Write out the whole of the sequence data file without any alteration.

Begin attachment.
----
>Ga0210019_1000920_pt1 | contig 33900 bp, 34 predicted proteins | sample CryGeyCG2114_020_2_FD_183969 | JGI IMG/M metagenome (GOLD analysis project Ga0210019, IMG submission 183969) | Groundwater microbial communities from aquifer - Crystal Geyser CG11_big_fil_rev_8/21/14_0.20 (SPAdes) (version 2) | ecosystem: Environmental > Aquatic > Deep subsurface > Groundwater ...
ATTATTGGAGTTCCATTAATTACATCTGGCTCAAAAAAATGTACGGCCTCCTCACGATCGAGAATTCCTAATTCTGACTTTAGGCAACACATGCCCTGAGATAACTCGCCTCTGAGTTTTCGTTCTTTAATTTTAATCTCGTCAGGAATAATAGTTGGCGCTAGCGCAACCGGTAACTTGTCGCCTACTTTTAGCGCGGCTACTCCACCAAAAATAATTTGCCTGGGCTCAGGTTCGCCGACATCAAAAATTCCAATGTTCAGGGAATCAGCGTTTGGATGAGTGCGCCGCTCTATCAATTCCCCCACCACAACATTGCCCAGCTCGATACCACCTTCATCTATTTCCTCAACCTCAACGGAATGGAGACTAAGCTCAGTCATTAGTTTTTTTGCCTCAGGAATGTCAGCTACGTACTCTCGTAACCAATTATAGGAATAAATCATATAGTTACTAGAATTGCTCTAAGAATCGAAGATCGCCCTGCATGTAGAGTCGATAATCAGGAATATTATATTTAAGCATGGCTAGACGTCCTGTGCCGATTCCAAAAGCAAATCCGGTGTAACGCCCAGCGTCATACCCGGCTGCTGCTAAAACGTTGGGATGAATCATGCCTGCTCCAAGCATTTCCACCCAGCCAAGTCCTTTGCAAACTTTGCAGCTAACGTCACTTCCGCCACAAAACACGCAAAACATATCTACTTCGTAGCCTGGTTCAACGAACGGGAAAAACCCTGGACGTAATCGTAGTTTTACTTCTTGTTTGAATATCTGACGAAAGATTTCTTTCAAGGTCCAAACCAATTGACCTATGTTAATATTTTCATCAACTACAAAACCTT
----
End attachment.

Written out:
>Ga0210019_1000920_pt1 | contig 33900 bp, 34 predicted proteins | sample CryGeyCG2114_020_2_FD_183969 | JGI IMG/M metagenome (GOLD analysis project Ga0210019, IMG submission 183969) | Groundwater microbial communities from aquifer - Crystal Geyser CG11_big_fil_rev_8/21/14_0.20 (SPAdes) (version 2) | ecosystem: Environmental > Aquatic > Deep subsurface > Groundwater ...
ATTATTGGAGTTCCATTAATTACATCTGGCTCAAAAAAATGTACGGCCTCCTCACGATCGAGAATTCCTAATTCTGACTTTAGGCAACACATGCCCTGAGATAACTCGCCTCTGAGTTTTCGTTCTTTAATTTTAATCTCGTCAGGAATAATAGTTGGCGCTAGCGCAACCGGTAACTTGTCGCCTACTTTTAGCGCGGCTACTCCACCAAAAATAATTTGCCTGGGCTCAGGTTCGCCGACATCAAAAATTCCAATGTTCAGGGAATCAGCGTTTGGATGAGTGCGCCGCTCTATCAATTCCCCCACCACAACATTGCCCAGCTCGATACCACCTTCATCTATTTCCTCAACCTCAACGGAATGGAGACTAAGCTCAGTCATTAGTTTTTTTGCCTCAGGAATGTCAGCTACGTACTCTCGTAACCAATTATAGGAATAAATCATATAGTTACTAGAATTGCTCTAAGAATCGAAGATCGCCCTGCATGTAGAGTCGATAATCAGGAATATTATATTTAAGCATGGCTAGACGTCCTGTGCCGATTCCAAAAGCAAATCCGGTGTAACGCCCAGCGTCATACCCGGCTGCTGCTAAAACGTTGGGATGAATCATGCCTGCTCCAAGCATTTCCACCCAGCCAAGTCCTTTGCAAACTTTGCAGCTAACGTCACTTCCGCCACAAAACACGCAAAACATATCTACTTCGTAGCCTGGTTCAACGAACGGGAAAAACCCTGGACGTAATCGTAGTTTTACTTCTTGTTTGAATATCTGACGAAAGATTTCTTTCAAGGTCCAAACCAATTGACCTATGTTAATATTTTCATCAACTACAAAACCTT